It is of great pleasure to me that when I look back at my own career to-date, I was present at the creation of some things that are pretty hot. Like the Typejockeys, for example. Michael Hochleitner is an old student colleague of mine; we were both part of the MATD class of 2008 at the University of Reading. Sometime during the summer of 2007, Gerry Leondas sent an e-mail out to all of us who had been accepted into the course. Before reading any of Gerry’s text, I look at the list of recipients in the email. One of the addresses was to a domain called typejockeys.com. I entered the URL into Safari, and saw a screen that read, “the Typejockeys are coming.” But the site betrayed no other information.
A few months later, Michi explained the concept to me: the Typejockeys were not a company yet, but more of a pact. Michi, Anna Fahrmaier, and Thomas Gabriel had all studied together at a Vienna design school called die Graphische. From 2006–2007, Thomas studied type design on the type]media course at KABK in the Netherlands. Meanwhile, before heading off to England, Michi went to work at an other Vienna company. Anna moved to Germany, to get valuable real-world graphic design experience of her own. Once Michi’s year in Reading was over, the three planned to return to Vienna and start the Typejockeys business for real.
There are things in life that I all-too-often greet with skepticism, and I am embarrassed to admit that I was not sure at the time if Michi’s dreams were realistic. However, I am very pleased to write that I was wrong. In fact, I would wager that, during the last three years, the Typejockeys have proved everyone wrong. Oftentimes, there is much doom-and-gloom in the European design landscape. Even at last week’s TYPO-Berlin, as Christian Bünig presented an AGD survey of graphic designer salaries in Germany, it seemed difficult to say with certainty if an average employee here is making enough money to live independently.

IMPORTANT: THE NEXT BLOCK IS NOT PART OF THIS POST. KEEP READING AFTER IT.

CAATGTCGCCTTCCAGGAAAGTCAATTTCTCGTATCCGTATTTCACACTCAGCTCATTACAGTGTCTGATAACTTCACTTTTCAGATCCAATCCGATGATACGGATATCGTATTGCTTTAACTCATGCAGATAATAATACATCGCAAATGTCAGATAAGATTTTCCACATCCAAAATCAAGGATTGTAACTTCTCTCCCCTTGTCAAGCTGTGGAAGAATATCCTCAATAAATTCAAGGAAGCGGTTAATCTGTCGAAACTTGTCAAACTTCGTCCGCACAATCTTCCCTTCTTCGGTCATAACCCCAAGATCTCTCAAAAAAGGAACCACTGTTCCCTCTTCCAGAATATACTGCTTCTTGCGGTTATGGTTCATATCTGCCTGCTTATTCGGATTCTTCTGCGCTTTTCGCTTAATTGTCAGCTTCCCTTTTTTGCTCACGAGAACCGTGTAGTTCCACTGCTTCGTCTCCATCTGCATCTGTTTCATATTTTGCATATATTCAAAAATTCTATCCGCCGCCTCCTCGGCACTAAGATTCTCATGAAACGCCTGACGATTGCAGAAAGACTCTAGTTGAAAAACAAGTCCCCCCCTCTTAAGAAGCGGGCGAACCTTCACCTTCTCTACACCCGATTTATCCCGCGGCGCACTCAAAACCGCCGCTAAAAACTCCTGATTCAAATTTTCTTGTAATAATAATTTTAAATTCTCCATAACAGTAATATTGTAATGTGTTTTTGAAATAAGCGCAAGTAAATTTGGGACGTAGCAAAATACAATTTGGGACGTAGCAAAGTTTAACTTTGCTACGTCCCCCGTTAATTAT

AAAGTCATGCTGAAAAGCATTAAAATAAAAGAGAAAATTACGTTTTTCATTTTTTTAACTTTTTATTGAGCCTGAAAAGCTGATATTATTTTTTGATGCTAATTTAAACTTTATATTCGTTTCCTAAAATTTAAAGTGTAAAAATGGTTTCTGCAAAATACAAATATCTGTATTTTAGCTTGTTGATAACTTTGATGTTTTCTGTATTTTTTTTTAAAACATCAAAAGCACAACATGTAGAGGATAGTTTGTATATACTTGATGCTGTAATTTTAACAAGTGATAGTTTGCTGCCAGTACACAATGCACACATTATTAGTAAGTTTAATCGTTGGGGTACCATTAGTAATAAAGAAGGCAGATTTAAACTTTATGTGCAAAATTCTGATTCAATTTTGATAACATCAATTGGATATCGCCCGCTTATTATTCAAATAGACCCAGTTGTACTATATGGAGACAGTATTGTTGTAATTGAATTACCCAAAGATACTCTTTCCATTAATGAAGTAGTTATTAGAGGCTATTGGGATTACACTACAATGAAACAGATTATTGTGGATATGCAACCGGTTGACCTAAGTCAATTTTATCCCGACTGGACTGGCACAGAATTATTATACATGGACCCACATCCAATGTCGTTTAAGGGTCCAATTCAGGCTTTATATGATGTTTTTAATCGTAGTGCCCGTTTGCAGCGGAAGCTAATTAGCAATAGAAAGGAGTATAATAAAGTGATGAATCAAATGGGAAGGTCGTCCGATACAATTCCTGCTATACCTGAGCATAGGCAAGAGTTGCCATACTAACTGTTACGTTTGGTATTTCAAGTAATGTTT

I have been to Vienna, and seen the future. The Typejockeys are living in that future. Working out of a large, glass-fronted office in the city’s 15th district, the Typejockeys make good on their passions. They design and market their own typefaces. More importantly, they have an impressive roster of clients. They are able to bring their love for letters into their work. Clients come to the Typejockeys because of their lettering skills, and their creativity.
After two years of having the best items in the goodie bags, and being present at the conference themselves, the Typejockeys’s presence was palpably absent from last week’s TYPO-Berlin 2011. When I asked Martin Tiefenthaler about this—an instructor from die Graphische who gave a presentation about Austrian type design at the event—he laughed and said that the Typejockeys were too busy working and making money.
This week, the Typejockeys are celebrating their third anniversary. Until Sunday, May 29th, customers can license all three of the Typejockeys typeface families for just €483 (a €207 savings). This is a tremendous bargain. Thomas’s Premiéra and Anuik tap amazingly into the book and display typography genres. Ingeborg does both. In fact, Ingeborg is already one of the most-significant typeface releases of recent years, acclaimed by independent authors, and spec’d by graphic designers and typographers the world over.
Brochure from TYPO-Berlin 2009. Photo from typejockeys.com
Some of Ingeborg’s display cuts in use. Photo from typejockeys.com
Aniuk specimen from TYPO-Berlin 2010. Photo from typejockeys.com
Poster lettering for one of the Typejockeys’s clients. Photo from typejockeys.com